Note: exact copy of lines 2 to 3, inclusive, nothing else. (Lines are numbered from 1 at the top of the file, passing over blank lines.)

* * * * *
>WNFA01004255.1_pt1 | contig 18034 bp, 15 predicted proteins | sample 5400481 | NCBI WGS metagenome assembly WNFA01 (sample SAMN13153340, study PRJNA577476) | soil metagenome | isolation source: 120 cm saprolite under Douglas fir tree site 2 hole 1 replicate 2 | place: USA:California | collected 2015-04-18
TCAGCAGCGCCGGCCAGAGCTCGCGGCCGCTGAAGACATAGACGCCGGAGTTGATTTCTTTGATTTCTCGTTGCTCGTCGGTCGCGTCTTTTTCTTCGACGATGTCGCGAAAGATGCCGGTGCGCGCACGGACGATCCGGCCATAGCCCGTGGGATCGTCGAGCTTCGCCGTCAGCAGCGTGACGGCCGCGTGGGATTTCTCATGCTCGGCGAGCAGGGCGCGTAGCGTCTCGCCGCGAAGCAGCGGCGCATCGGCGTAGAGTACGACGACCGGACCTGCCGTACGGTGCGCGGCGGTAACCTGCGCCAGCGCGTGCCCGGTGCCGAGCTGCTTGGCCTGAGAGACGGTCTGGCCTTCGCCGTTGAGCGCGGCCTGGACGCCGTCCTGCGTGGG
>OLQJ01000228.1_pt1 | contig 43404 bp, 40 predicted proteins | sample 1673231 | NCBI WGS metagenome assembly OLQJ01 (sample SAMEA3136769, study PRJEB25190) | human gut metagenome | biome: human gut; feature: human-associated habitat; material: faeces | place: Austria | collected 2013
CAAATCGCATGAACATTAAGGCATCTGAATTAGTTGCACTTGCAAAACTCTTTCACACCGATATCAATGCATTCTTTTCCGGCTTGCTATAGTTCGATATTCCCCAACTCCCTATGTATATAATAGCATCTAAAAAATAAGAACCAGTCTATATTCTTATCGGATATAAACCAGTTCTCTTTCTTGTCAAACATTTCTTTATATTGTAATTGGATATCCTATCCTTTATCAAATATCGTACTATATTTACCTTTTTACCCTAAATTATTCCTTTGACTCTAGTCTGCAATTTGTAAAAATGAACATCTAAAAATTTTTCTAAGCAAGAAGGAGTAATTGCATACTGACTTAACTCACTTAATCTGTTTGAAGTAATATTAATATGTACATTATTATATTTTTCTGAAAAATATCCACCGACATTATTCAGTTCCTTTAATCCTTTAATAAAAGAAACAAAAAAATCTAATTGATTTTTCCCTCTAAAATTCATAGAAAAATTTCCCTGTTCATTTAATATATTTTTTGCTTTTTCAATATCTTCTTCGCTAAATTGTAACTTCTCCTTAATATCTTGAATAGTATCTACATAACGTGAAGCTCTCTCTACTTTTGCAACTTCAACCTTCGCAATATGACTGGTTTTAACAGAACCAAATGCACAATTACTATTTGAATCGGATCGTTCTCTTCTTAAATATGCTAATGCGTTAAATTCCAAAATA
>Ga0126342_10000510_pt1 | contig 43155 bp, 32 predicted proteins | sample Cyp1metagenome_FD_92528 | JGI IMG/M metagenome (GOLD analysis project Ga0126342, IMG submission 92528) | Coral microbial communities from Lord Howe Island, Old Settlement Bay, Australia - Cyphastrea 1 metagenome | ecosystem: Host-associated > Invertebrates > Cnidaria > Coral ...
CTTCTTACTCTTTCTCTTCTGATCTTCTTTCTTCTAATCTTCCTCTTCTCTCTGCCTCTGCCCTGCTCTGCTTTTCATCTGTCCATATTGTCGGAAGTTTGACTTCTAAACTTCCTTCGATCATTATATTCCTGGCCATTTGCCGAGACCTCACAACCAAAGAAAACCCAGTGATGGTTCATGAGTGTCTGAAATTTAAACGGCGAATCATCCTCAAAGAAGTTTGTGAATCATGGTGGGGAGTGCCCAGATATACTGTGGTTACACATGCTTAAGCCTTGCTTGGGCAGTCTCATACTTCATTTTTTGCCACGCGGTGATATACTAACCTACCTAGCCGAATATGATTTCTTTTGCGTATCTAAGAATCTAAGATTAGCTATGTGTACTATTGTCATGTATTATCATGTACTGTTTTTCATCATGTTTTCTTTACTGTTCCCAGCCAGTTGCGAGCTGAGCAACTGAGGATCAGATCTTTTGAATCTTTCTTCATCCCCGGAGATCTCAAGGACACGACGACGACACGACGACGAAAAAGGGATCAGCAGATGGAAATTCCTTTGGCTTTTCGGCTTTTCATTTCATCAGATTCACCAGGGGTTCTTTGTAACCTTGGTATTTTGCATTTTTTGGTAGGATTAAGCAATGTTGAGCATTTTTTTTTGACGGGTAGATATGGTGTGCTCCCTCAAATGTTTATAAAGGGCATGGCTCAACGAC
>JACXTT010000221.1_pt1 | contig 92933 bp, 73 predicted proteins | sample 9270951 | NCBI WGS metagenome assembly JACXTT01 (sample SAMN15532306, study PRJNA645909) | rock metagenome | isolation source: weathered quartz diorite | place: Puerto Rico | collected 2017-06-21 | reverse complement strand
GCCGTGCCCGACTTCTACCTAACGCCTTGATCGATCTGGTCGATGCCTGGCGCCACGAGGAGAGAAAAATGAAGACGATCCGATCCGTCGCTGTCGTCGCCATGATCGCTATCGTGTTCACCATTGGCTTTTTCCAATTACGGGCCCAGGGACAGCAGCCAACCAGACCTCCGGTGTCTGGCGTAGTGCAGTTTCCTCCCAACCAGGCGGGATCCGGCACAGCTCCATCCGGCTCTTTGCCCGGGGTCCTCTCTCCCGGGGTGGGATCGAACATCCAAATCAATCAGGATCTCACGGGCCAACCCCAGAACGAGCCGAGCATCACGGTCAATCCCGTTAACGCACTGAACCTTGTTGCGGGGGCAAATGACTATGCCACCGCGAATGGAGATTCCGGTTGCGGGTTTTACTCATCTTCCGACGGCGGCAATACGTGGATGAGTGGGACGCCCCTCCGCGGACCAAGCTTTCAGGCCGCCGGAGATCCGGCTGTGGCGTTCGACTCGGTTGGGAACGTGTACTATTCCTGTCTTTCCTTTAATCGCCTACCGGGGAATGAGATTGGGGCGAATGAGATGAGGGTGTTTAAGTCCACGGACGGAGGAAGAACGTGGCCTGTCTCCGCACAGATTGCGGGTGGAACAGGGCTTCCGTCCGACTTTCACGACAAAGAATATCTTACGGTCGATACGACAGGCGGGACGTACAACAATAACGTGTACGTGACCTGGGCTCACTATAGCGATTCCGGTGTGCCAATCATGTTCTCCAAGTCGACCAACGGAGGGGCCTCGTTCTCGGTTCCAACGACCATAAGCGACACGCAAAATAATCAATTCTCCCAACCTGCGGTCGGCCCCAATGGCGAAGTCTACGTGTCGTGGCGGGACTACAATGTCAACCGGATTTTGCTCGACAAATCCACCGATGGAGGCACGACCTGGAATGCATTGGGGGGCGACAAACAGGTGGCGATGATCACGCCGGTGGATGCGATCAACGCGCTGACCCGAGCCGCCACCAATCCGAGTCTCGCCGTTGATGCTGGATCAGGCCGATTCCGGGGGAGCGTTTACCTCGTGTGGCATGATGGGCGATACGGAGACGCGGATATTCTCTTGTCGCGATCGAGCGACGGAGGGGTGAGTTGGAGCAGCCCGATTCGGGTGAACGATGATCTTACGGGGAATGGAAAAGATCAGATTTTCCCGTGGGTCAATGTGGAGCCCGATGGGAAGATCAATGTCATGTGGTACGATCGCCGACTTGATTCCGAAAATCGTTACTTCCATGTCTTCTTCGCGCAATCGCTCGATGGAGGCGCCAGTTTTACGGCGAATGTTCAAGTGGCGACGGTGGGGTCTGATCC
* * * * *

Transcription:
TCAGCAGCGCCGGCCAGAGCTCGCGGCCGCTGAAGACATAGACGCCGGAGTTGATTTCTTTGATTTCTCGTTGCTCGTCGGTCGCGTCTTTTTCTTCGACGATGTCGCGAAAGATGCCGGTGCGCGCACGGACGATCCGGCCATAGCCCGTGGGATCGTCGAGCTTCGCCGTCAGCAGCGTGACGGCCGCGTGGGATTTCTCATGCTCGGCGAGCAGGGCGCGTAGCGTCTCGCCGCGAAGCAGCGGCGCATCGGCGTAGAGTACGACGACCGGACCTGCCGTACGGTGCGCGGCGGTAACCTGCGCCAGCGCGTGCCCGGTGCCGAGCTGCTTGGCCTGAGAGACGGTCTGGCCTTCGCCGTTGAGCGCGGCCTGGACGCCGTCCTGCGTGGG
>OLQJ01000228.1_pt1 | contig 43404 bp, 40 predicted proteins | sample 1673231 | NCBI WGS metagenome assembly OLQJ01 (sample SAMEA3136769, study PRJEB25190) | human gut metagenome | biome: human gut; feature: human-associated habitat; material: faeces | place: Austria | collected 2013